Services > AAE > Forensic Anthropology

Forensic Anthropology

See also:
Forensic Archaeology Search Assessment and Mapping Service UAVs Walkover Survey Archaeological Excavation 3D Crime Scene Modelling Diatoms 3D Digital Body Reconstruction Entomology Soil Botany Pollen Bones ID


Establishing the identity of a deceased person is key to Coronial and criminal investigations. Forensic Anthropologists are experts in human skeletal anatomy and evidence that can be determined from the skeleton or individual bones to assist in investigations (usually Police or Coroners cases). Early involvement of Cellmark's Forensic Anthropologists at scene and post-mortem examination are especially important for cases involving decomposed, burnt and skeletalised remains. These examinations can be at a scene, mortuary or laboratory.

They provide opinion on whether remains are human or non-human, how complete the remains are, and provide information to assist with identification.  This is often used when primary identification methods (fingerprints, DNA, odontology) cannot be utilised. Forensic Anthropologists are also specialists in the recognition and interpretation of traumatic injury on bone and often work with forensic pathologists and other experts to interpret the circumstances surrounding a death.

We can assist with:  

  • Comprehensive examination at the scene to ensure maximum recovery of remains.
  • Post-mortem examination to provide a biological profile (age, sex, living stature, ancestry and individual features including previous diseases and injuries).
  • Generates accurate information for media appeals and narrowing parameters for searching missing person databases.
  • Ensure that the most appropriate sample for DNA analysis is recovered.
  • Advise on numerous methods to assist identification, such as isotope analysis and ethnic inference (DNA) to help understand geographic origin and subsequent movement whilst alive.
  • Cold-case reviews to assess whether all opportunities for information relating to identity have been exploited.
Bone Identification Service

We are frequently asked if bones or fragments of bone are human and if they are likely to be of recent origin, and therefore of potential interest to the police. To expedite the process you can now simply send us photographs for a quick opinion.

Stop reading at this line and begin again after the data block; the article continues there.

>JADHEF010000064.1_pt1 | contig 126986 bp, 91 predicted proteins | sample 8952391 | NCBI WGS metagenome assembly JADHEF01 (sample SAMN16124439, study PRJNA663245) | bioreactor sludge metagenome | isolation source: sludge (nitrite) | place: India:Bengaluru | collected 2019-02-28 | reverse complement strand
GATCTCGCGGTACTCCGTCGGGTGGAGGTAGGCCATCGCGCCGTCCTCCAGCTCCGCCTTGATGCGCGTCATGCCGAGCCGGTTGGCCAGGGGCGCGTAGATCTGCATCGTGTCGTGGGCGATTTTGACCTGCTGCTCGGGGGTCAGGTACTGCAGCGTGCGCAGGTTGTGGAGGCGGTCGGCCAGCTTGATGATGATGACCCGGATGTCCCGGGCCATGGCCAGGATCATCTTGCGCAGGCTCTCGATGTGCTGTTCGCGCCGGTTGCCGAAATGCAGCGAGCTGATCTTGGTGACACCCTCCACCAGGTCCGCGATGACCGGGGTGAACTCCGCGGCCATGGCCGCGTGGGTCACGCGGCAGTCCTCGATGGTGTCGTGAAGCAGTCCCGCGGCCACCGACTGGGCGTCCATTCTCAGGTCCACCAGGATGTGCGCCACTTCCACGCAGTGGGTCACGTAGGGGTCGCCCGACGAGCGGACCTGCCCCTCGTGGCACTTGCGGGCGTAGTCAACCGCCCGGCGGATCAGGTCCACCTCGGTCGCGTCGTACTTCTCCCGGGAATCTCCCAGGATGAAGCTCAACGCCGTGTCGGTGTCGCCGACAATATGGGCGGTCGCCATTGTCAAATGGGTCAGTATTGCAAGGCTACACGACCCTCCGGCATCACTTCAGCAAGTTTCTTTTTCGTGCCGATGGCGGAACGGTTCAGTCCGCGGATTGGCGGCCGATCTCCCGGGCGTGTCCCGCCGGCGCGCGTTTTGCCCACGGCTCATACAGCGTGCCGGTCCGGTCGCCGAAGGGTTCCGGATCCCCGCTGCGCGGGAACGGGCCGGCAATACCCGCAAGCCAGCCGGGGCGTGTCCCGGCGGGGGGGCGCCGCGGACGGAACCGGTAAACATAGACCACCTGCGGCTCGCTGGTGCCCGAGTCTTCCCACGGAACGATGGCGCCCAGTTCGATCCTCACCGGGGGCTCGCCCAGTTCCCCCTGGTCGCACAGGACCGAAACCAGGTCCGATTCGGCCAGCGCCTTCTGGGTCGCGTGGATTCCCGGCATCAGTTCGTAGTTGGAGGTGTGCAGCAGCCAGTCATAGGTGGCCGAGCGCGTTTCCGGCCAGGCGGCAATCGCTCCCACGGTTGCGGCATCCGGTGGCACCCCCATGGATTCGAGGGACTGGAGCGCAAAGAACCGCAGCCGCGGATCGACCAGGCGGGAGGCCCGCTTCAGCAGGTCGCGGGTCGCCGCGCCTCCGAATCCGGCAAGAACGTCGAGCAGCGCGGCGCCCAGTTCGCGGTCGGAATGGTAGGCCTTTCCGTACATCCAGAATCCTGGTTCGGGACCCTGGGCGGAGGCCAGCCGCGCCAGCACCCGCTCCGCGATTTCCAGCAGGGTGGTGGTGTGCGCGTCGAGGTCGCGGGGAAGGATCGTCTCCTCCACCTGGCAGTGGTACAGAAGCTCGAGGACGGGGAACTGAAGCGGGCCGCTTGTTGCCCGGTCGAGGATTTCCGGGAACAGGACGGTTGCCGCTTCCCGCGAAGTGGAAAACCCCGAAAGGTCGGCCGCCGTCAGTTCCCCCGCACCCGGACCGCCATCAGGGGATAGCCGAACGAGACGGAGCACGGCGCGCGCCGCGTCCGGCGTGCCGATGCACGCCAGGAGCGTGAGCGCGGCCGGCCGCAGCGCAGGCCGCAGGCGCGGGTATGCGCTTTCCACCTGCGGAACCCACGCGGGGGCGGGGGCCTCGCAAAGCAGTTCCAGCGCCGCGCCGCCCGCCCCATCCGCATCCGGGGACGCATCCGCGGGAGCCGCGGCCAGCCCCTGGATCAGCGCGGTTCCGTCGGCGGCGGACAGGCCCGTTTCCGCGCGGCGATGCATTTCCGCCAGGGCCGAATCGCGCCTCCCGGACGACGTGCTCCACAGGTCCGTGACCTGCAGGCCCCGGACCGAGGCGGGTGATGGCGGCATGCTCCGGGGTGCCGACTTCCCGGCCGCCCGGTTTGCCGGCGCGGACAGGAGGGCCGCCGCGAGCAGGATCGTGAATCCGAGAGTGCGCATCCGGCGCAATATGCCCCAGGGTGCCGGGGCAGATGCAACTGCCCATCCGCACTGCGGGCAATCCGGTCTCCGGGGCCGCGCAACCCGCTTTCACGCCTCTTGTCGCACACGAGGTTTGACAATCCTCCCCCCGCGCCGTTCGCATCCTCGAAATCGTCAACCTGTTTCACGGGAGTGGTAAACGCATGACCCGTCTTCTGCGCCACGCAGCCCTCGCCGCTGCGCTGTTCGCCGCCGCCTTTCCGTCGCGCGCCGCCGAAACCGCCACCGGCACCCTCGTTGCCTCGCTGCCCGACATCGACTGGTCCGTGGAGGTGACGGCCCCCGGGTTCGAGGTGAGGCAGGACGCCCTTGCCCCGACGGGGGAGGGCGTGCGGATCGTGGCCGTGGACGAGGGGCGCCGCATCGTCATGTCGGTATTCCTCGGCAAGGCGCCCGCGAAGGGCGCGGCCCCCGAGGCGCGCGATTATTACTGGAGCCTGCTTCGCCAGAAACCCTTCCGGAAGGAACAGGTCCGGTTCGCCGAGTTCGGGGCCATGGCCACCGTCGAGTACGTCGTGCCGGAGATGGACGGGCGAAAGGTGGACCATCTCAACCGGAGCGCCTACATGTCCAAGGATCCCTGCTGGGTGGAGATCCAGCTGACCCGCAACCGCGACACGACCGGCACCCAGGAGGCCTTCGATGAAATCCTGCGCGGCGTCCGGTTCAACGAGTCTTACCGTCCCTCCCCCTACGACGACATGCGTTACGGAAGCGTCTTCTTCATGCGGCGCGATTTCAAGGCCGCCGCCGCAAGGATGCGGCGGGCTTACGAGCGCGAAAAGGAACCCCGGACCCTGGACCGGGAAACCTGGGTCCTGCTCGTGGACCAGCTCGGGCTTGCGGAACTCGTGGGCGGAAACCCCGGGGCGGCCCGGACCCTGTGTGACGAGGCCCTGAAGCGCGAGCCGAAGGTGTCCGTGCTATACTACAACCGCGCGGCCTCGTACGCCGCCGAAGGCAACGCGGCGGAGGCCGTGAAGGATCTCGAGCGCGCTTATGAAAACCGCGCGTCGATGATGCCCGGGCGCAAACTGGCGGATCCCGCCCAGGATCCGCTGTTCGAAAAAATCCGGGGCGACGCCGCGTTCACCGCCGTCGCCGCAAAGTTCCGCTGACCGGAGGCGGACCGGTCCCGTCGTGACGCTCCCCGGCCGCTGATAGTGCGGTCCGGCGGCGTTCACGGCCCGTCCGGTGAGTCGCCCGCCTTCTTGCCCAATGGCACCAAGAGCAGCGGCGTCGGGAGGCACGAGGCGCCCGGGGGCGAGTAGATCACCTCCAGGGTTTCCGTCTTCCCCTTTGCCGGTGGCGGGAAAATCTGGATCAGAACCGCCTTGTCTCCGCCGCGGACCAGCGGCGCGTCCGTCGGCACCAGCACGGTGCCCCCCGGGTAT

Read more about our Bones ID service . . .

Traumatic Injury Analysis and Interpretation

Some injuries not only impact on the soft tissues of the body, but also the skeleton. Where soft tissue is not present or significantly altered (decomposed or burnt) analysis of the skeleton may be the only opportunity to understand any injuries sustained by the deceased. The smallest fracture or nick to a bone may provide vital information about the circumstances leading to the death.

  • Identify injuries in burnt, decomposed, fragmented, disrupted or skeletalised human remains
  • Identify microscopic indicators of injury
  • Reconstruction of fragmented remains to enable comprehensive injury interpretation
  • Interpret the probable mechanism of injury, including direction of force and the sequence of injuries
  • Determining whether injuries were sustained around the time of death (peri-mortem) and, therefore, whether they may have contributed to death
  • Determining whether injuries occurred before death (ante-mortem)
  • Determining whether damage occurred after death (post-mortem), e.g did damage to burnt remains represent traumatic injury or the effect of a fire after death

Dismemberment is the act of forcefully separating a body into sections. In a criminal context, this is often to aid disposal or concealment of a body. The act of dismemberment usually causes traumatic injuries to the skeleton and Forensic Anthropologists are uniquely qualified to:

  • Recognise fragmentary body parts associated with the act of dismemberment
  • Accurately record the location, direction and mechanism of injuries associated with dismemberment
  • Identify the number of locations on the body, parts of the body impacted, the number of injuries (usually cut marks) at each location
  • Interpret the injuries to provide a narrative regarding the act of dismemberment
  • Provide information on which parts of the skeleton (therefore body parts) are missing, including very small fragments
  • Contribute to strategies for searches and exhibit examinations: identifying bone fragments at scenes or on exhibits can indicate association to the dismemberment